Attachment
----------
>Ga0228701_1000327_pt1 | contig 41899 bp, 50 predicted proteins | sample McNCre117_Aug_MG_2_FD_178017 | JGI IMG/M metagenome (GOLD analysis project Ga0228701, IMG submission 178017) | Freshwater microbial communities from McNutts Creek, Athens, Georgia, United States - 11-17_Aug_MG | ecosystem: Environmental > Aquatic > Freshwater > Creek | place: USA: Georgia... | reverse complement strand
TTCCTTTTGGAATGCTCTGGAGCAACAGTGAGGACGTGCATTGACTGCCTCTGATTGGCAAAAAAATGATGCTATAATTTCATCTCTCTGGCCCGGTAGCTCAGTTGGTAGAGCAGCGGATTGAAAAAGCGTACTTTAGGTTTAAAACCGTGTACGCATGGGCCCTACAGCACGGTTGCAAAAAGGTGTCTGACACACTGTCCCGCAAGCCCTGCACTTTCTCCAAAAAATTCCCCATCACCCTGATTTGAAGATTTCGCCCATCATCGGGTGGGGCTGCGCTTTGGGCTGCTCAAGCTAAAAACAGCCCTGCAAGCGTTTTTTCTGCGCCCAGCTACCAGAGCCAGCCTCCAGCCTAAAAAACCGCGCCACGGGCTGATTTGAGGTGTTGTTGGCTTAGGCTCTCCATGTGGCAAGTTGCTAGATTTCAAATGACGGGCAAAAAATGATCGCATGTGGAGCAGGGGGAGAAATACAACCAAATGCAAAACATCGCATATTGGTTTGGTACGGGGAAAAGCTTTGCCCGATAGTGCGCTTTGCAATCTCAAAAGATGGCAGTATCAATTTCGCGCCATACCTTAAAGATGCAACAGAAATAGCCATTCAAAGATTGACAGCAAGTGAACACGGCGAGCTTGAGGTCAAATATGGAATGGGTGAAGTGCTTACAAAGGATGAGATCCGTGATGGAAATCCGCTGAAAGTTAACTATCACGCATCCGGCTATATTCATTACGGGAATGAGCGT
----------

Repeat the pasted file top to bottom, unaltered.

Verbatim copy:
>Ga0228701_1000327_pt1 | contig 41899 bp, 50 predicted proteins | sample McNCre117_Aug_MG_2_FD_178017 | JGI IMG/M metagenome (GOLD analysis project Ga0228701, IMG submission 178017) | Freshwater microbial communities from McNutts Creek, Athens, Georgia, United States - 11-17_Aug_MG | ecosystem: Environmental > Aquatic > Freshwater > Creek | place: USA: Georgia... | reverse complement strand
TTCCTTTTGGAATGCTCTGGAGCAACAGTGAGGACGTGCATTGACTGCCTCTGATTGGCAAAAAAATGATGCTATAATTTCATCTCTCTGGCCCGGTAGCTCAGTTGGTAGAGCAGCGGATTGAAAAAGCGTACTTTAGGTTTAAAACCGTGTACGCATGGGCCCTACAGCACGGTTGCAAAAAGGTGTCTGACACACTGTCCCGCAAGCCCTGCACTTTCTCCAAAAAATTCCCCATCACCCTGATTTGAAGATTTCGCCCATCATCGGGTGGGGCTGCGCTTTGGGCTGCTCAAGCTAAAAACAGCCCTGCAAGCGTTTTTTCTGCGCCCAGCTACCAGAGCCAGCCTCCAGCCTAAAAAACCGCGCCACGGGCTGATTTGAGGTGTTGTTGGCTTAGGCTCTCCATGTGGCAAGTTGCTAGATTTCAAATGACGGGCAAAAAATGATCGCATGTGGAGCAGGGGGAGAAATACAACCAAATGCAAAACATCGCATATTGGTTTGGTACGGGGAAAAGCTTTGCCCGATAGTGCGCTTTGCAATCTCAAAAGATGGCAGTATCAATTTCGCGCCATACCTTAAAGATGCAACAGAAATAGCCATTCAAAGATTGACAGCAAGTGAACACGGCGAGCTTGAGGTCAAATATGGAATGGGTGAAGTGCTTACAAAGGATGAGATCCGTGATGGAAATCCGCTGAAAGTTAACTATCACGCATCCGGCTATATTCATTACGGGAATGAGCGT